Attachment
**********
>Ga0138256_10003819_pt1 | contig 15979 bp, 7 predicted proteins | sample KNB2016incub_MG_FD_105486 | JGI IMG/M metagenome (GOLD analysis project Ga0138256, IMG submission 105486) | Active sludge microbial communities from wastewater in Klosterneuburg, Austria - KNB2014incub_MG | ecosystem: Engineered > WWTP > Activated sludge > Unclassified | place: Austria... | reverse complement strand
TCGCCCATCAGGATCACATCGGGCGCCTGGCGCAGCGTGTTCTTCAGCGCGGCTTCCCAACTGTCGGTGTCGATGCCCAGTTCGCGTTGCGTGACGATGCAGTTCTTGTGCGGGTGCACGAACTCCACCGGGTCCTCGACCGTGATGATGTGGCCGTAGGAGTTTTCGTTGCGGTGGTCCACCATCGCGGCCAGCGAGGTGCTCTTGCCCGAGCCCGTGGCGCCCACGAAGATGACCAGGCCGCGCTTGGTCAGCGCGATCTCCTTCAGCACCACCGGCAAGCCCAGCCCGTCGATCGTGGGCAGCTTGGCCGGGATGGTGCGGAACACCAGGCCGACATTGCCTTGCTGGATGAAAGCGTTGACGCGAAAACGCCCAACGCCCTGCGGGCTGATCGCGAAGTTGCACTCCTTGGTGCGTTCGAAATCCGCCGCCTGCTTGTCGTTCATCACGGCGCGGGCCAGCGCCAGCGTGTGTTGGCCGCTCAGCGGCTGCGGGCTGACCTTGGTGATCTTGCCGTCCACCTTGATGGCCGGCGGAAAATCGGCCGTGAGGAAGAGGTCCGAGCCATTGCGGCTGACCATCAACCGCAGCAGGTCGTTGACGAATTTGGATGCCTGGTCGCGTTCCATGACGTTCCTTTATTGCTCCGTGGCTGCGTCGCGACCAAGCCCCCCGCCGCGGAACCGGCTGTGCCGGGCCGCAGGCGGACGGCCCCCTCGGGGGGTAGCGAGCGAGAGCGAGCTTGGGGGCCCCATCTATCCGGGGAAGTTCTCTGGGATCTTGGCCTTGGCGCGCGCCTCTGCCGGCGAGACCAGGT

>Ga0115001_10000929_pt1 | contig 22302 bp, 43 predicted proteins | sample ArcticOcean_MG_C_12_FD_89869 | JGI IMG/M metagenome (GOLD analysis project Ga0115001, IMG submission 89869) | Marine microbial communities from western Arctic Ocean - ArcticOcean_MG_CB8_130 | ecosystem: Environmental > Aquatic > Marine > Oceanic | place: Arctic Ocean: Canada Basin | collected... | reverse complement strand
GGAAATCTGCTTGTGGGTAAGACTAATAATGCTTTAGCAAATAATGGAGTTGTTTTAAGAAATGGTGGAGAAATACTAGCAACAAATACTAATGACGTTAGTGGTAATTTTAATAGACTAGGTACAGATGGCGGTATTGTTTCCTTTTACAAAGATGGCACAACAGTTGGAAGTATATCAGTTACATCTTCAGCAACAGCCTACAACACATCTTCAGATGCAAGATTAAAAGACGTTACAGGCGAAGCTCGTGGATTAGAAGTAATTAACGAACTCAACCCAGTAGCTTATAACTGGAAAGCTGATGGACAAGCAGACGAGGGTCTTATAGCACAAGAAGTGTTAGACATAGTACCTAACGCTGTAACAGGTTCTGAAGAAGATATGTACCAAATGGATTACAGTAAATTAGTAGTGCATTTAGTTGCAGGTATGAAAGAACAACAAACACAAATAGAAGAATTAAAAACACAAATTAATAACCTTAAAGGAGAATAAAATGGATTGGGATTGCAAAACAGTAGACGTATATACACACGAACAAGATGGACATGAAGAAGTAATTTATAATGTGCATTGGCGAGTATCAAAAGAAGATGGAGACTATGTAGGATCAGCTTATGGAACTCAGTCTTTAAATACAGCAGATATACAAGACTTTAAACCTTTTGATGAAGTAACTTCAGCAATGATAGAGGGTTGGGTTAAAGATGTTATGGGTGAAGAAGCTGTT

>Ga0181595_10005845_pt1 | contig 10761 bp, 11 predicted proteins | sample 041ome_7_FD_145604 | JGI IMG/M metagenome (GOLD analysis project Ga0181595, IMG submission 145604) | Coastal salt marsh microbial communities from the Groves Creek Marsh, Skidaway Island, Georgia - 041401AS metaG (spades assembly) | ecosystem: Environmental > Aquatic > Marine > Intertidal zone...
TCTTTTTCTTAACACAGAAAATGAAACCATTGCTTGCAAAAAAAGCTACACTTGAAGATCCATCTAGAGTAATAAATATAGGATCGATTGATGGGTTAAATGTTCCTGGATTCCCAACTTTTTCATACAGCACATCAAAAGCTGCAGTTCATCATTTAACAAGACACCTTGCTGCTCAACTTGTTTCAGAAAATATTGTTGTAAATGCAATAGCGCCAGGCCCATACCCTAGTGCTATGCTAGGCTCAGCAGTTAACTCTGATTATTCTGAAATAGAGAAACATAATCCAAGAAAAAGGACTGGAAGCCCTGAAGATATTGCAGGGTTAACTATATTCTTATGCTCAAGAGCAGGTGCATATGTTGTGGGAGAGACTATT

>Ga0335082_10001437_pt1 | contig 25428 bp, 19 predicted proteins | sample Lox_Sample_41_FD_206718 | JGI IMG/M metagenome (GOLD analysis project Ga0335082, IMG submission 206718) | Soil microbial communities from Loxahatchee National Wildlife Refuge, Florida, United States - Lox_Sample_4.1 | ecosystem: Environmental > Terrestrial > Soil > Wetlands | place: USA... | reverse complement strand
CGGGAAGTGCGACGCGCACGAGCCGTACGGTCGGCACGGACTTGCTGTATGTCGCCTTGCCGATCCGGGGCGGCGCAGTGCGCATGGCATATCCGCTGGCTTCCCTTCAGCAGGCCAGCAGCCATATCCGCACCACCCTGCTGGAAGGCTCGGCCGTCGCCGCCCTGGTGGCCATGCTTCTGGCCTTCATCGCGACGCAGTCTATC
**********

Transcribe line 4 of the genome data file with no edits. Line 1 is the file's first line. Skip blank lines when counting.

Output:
GGAAATCTGCTTGTGGGTAAGACTAATAATGCTTTAGCAAATAATGGAGTTGTTTTAAGAAATGGTGGAGAAATACTAGCAACAAATACTAATGACGTTAGTGGTAATTTTAATAGACTAGGTACAGATGGCGGTATTGTTTCCTTTTACAAAGATGGCACAACAGTTGGAAGTATATCAGTTACATCTTCAGCAACAGCCTACAACACATCTTCAGATGCAAGATTAAAAGACGTTACAGGCGAAGCTCGTGGATTAGAAGTAATTAACGAACTCAACCCAGTAGCTTATAACTGGAAAGCTGATGGACAAGCAGACGAGGGTCTTATAGCACAAGAAGTGTTAGACATAGTACCTAACGCTGTAACAGGTTCTGAAGAAGATATGTACCAAATGGATTACAGTAAATTAGTAGTGCATTTAGTTGCAGGTATGAAAGAACAACAAACACAAATAGAAGAATTAAAAACACAAATTAATAACCTTAAAGGAGAATAAAATGGATTGGGATTGCAAAACAGTAGACGTATATACACACGAACAAGATGGACATGAAGAAGTAATTTATAATGTGCATTGGCGAGTATCAAAAGAAGATGGAGACTATGTAGGATCAGCTTATGGAACTCAGTCTTTAAATACAGCAGATATACAAGACTTTAAACCTTTTGATGAAGTAACTTCAGCAATGATAGAGGGTTGGGTTAAAGATGTTATGGGTGAAGAAGCTGTT